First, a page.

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NES Mega Man

Mega Man 1 (NES): The Blue Bomber goes to work.

Also known as Front View, this is a video game perspective in which all objects are viewed strictly from the side, with little or no amount of their tops or bottoms visible. This is the classic perspective for 2D Platform Games, Metroidvania games, Fighting Games and Horizontal Scrolling Shooters. This perspective has fallen out of favor with modern 3D games.

Depth Perplexion almost always comes with this view; for example note that in the picture to the right Mega Man and the turret enemies can shoot bullets "through" the walls.

See also Isometric Projection, Top Down View and Three Quarters View.

Due to its ubiquity in 2D Platform Games, Metroidvania, Fighting Games and Horizontal Scrolling Shooters, please list only subversions or unusual instances.

Examples of Side View include:

Platform / Metroidvania

  • Super Mario Galaxy and its sequel had certain sections in 2D.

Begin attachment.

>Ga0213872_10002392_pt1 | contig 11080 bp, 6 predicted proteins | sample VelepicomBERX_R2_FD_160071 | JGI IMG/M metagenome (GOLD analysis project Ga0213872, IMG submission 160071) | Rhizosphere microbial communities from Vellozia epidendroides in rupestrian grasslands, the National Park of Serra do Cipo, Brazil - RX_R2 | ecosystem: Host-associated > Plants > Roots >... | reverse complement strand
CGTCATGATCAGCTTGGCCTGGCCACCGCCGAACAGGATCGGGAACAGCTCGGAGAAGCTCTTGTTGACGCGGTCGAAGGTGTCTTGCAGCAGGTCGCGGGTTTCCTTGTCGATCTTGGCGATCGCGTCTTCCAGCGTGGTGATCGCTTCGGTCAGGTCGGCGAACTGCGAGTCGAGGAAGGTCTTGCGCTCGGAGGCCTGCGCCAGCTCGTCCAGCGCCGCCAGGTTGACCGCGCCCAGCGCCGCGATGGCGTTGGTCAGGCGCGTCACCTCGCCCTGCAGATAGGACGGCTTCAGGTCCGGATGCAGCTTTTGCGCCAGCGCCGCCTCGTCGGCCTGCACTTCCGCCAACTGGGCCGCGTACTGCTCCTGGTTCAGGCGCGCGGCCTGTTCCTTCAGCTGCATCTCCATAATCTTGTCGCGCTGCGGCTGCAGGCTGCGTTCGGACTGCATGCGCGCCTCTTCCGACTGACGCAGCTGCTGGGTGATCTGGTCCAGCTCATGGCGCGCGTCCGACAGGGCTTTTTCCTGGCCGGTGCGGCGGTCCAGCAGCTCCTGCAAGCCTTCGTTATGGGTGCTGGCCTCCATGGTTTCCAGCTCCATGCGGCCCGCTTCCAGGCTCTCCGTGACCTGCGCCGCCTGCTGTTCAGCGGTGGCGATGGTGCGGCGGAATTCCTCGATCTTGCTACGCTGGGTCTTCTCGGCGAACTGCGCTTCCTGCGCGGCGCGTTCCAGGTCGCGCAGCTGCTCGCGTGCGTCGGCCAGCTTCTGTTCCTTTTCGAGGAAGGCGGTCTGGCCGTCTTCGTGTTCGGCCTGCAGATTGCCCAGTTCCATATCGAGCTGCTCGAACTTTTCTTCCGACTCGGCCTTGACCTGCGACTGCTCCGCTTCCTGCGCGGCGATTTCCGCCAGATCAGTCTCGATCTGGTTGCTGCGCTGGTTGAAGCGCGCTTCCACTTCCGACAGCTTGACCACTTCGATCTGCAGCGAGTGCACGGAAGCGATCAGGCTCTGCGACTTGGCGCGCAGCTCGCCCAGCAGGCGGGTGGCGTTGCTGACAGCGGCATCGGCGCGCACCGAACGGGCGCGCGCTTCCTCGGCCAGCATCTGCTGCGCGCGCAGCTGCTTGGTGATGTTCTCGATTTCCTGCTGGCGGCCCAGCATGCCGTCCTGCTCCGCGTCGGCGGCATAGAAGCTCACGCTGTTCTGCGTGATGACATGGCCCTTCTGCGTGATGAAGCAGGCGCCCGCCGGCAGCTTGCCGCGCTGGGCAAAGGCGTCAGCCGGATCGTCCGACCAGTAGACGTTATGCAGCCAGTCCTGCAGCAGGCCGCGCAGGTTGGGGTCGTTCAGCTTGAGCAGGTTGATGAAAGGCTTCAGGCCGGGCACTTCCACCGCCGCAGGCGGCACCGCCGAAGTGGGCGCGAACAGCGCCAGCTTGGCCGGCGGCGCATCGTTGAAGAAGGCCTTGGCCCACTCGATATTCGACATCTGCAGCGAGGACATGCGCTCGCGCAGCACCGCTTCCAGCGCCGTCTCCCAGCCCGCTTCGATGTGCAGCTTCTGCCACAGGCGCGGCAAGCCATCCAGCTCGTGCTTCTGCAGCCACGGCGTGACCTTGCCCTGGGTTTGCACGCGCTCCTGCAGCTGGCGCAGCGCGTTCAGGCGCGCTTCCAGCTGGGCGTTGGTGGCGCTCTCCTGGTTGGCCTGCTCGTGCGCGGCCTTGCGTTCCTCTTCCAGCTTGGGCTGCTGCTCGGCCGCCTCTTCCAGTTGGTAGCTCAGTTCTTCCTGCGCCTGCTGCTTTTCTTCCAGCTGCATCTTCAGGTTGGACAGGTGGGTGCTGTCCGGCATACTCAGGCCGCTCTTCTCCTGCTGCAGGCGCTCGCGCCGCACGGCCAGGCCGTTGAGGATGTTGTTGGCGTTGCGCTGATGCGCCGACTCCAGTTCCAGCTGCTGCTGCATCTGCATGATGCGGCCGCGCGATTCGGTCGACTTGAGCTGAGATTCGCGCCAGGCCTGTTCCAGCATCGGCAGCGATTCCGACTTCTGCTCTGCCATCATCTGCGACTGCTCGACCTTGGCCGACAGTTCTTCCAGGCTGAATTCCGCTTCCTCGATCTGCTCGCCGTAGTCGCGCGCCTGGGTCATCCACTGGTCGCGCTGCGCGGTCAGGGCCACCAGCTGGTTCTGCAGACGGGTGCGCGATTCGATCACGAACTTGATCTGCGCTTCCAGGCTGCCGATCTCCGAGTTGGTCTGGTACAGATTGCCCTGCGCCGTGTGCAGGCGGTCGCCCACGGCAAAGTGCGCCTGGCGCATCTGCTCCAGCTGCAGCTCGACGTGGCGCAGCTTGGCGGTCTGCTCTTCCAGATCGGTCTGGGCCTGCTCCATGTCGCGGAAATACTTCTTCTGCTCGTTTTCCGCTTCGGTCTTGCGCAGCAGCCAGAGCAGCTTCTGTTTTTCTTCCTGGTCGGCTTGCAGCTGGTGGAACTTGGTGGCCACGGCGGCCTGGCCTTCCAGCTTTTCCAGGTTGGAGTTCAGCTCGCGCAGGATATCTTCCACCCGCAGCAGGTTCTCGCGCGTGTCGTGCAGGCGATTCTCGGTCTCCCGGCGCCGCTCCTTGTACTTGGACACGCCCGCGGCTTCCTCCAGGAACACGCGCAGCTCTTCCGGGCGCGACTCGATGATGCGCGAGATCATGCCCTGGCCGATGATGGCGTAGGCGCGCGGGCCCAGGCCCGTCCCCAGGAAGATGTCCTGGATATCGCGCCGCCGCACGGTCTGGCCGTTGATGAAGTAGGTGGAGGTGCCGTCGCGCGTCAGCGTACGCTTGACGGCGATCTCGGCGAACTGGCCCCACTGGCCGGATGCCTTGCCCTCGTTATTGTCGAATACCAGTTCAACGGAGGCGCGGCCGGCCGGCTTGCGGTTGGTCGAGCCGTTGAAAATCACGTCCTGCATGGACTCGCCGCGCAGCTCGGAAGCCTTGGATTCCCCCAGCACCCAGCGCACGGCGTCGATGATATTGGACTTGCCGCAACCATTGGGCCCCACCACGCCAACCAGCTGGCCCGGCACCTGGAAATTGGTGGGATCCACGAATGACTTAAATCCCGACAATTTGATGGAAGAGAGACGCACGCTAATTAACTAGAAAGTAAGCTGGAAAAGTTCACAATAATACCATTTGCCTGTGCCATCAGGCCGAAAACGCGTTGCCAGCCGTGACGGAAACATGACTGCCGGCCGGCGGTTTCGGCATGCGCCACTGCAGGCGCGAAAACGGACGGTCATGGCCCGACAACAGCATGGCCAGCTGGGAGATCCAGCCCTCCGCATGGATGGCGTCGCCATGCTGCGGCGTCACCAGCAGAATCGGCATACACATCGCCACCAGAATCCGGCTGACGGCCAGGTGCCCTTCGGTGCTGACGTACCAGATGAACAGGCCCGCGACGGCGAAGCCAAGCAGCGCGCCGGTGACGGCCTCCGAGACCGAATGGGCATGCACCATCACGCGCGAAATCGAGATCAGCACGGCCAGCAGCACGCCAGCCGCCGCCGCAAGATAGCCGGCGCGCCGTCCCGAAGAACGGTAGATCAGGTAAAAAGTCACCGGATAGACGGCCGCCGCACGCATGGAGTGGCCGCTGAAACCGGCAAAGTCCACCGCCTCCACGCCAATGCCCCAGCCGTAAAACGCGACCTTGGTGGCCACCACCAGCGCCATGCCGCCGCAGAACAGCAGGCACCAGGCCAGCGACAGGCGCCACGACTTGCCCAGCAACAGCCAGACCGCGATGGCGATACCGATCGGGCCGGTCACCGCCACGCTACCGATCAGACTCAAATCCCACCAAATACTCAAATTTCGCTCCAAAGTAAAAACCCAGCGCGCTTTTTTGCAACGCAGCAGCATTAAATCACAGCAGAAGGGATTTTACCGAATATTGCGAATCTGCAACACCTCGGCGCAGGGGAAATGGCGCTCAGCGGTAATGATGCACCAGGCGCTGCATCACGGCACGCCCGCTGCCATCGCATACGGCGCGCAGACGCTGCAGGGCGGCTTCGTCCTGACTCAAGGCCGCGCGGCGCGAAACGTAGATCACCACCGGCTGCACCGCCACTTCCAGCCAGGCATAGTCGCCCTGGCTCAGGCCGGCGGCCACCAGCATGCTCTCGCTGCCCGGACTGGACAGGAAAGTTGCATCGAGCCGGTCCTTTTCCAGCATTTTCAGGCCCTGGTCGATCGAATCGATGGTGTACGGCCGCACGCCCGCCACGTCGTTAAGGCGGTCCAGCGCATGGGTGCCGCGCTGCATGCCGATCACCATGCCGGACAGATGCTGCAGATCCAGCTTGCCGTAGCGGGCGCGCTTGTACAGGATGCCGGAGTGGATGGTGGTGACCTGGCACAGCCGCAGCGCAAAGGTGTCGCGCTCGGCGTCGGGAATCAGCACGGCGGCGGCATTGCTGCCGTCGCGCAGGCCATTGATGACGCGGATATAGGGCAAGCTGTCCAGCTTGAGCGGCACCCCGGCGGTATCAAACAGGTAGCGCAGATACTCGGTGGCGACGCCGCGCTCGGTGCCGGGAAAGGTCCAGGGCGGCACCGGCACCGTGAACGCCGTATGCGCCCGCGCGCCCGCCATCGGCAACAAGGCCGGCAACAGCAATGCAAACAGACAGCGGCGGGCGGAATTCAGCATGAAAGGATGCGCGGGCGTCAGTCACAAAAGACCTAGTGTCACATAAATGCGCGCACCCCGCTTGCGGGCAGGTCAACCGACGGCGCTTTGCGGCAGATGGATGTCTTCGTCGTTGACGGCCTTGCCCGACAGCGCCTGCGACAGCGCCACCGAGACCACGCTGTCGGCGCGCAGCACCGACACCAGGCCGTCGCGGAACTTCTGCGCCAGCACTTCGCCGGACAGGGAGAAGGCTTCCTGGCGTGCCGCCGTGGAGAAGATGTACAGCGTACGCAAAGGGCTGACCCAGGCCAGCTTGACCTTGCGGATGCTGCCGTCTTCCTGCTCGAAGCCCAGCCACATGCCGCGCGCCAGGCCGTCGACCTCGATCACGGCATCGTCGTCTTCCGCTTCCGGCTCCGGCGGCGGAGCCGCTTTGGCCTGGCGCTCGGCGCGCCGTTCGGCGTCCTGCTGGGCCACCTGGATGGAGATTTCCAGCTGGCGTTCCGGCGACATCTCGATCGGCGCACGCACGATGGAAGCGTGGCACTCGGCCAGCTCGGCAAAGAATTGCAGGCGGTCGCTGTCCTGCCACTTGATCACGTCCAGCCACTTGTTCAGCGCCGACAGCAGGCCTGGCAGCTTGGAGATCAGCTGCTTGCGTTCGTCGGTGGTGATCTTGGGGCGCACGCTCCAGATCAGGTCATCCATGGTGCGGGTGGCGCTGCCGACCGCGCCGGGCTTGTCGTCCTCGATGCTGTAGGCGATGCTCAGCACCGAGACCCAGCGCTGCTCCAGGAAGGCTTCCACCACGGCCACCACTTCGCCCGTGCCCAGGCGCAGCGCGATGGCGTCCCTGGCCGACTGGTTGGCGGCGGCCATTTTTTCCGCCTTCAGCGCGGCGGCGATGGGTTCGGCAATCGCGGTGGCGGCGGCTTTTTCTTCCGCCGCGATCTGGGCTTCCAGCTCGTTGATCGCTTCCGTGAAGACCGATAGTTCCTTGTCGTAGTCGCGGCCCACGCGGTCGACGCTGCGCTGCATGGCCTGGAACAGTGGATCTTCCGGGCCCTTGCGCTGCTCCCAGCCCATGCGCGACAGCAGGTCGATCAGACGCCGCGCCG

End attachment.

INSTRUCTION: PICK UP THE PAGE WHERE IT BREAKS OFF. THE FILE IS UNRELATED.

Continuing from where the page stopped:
• Some parts of the daytime levels in Sonic Unleashed, as well as the levels in Sonic Colors and Modern Sonic's levels in Sonic Generations.
  • Paper Mario the Thousand Year Door and Super Paper Mario played with this with sections in the former where you went from the 3D foreground to the 2D background, and in the latter with 2D to 3D flips.
  • Similarly, Crush was based around transitioning between 3D, 2D side-view, and 2D top-down-view.
  • Fez involves a 3D environment that gets flattened into a 2D plane for side-view platforming; the player can alter the level by switching the positions of the X- and Z-axis at will.
  • The Mega Man series-- with the notable exception of 8, where the tops of platforms were visible.
  • Little Big Planet, though you could "jump" forward and backwards in depth in certain spots.

Shoot'Em Up

Eastern RPG

  • Interestingly, despite being 3D, Wild Arms 4 had areas that would switch to this perspective for platforming elements.
  • The Mario & Luigi games were usually Top Down View, but had a bunch of side-scrolling segments.

Action Adventure


  • The Contra series infamously uses alternative viewpoints (such as top-down and pseudo-3D) in some of its levels.

Other / unsorted

Other Media

  • Fantastic Mr. Fox has a few action scenes like this.
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